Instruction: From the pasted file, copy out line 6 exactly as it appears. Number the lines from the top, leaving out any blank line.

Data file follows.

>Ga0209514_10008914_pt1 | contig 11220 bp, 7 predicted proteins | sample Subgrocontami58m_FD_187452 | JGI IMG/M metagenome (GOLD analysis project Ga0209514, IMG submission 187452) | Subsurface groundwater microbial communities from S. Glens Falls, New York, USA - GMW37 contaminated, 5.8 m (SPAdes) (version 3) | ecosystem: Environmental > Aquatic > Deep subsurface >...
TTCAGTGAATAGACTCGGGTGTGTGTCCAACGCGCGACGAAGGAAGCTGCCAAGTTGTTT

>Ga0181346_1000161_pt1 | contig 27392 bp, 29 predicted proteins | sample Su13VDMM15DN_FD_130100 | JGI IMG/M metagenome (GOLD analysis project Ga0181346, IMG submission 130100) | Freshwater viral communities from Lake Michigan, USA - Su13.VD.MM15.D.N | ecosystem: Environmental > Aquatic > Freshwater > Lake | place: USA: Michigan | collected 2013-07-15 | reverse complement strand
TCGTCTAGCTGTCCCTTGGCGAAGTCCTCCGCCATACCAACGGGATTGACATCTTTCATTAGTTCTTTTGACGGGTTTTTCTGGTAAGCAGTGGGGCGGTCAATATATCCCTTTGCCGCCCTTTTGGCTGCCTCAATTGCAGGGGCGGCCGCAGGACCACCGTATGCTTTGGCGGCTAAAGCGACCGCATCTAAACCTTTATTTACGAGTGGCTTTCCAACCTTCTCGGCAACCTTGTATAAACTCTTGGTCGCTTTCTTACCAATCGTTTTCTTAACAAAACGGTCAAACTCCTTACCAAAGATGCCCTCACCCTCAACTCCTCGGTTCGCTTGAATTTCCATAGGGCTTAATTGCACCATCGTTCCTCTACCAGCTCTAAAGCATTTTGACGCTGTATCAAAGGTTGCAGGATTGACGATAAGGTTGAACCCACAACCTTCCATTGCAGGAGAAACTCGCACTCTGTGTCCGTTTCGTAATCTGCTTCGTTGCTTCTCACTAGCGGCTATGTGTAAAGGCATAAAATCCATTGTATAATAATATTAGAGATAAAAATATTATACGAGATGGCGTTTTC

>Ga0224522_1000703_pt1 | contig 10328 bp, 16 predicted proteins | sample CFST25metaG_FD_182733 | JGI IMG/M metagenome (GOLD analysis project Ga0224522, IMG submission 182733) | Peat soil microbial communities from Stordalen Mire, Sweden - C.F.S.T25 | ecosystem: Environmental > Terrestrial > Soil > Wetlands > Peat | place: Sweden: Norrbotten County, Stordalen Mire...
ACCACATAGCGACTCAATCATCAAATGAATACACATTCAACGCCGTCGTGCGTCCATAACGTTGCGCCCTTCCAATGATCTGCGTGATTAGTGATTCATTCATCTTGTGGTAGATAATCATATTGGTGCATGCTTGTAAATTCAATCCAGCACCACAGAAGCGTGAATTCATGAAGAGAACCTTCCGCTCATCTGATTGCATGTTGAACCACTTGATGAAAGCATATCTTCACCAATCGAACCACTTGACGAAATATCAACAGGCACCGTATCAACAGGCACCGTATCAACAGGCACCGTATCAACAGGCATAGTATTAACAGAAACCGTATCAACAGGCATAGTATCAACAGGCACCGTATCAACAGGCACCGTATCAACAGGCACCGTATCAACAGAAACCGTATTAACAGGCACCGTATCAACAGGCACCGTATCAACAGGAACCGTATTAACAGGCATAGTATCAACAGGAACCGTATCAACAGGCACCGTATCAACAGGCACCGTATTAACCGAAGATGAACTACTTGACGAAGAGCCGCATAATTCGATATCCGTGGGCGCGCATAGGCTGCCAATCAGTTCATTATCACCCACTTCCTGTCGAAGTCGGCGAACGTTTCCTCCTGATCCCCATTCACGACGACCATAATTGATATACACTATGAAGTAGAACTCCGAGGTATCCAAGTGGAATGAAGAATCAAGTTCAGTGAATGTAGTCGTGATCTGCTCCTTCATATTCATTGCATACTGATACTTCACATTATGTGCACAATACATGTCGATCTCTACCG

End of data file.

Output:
ACCACATAGCGACTCAATCATCAAATGAATACACATTCAACGCCGTCGTGCGTCCATAACGTTGCGCCCTTCCAATGATCTGCGTGATTAGTGATTCATTCATCTTGTGGTAGATAATCATATTGGTGCATGCTTGTAAATTCAATCCAGCACCACAGAAGCGTGAATTCATGAAGAGAACCTTCCGCTCATCTGATTGCATGTTGAACCACTTGATGAAAGCATATCTTCACCAATCGAACCACTTGACGAAATATCAACAGGCACCGTATCAACAGGCACCGTATCAACAGGCACCGTATCAACAGGCATAGTATTAACAGAAACCGTATCAACAGGCATAGTATCAACAGGCACCGTATCAACAGGCACCGTATCAACAGGCACCGTATCAACAGAAACCGTATTAACAGGCACCGTATCAACAGGCACCGTATCAACAGGAACCGTATTAACAGGCATAGTATCAACAGGAACCGTATCAACAGGCACCGTATCAACAGGCACCGTATTAACCGAAGATGAACTACTTGACGAAGAGCCGCATAATTCGATATCCGTGGGCGCGCATAGGCTGCCAATCAGTTCATTATCACCCACTTCCTGTCGAAGTCGGCGAACGTTTCCTCCTGATCCCCATTCACGACGACCATAATTGATATACACTATGAAGTAGAACTCCGAGGTATCCAAGTGGAATGAAGAATCAAGTTCAGTGAATGTAGTCGTGATCTGCTCCTTCATATTCATTGCATACTGATACTTCACATTATGTGCACAATACATGTCGATCTCTACCG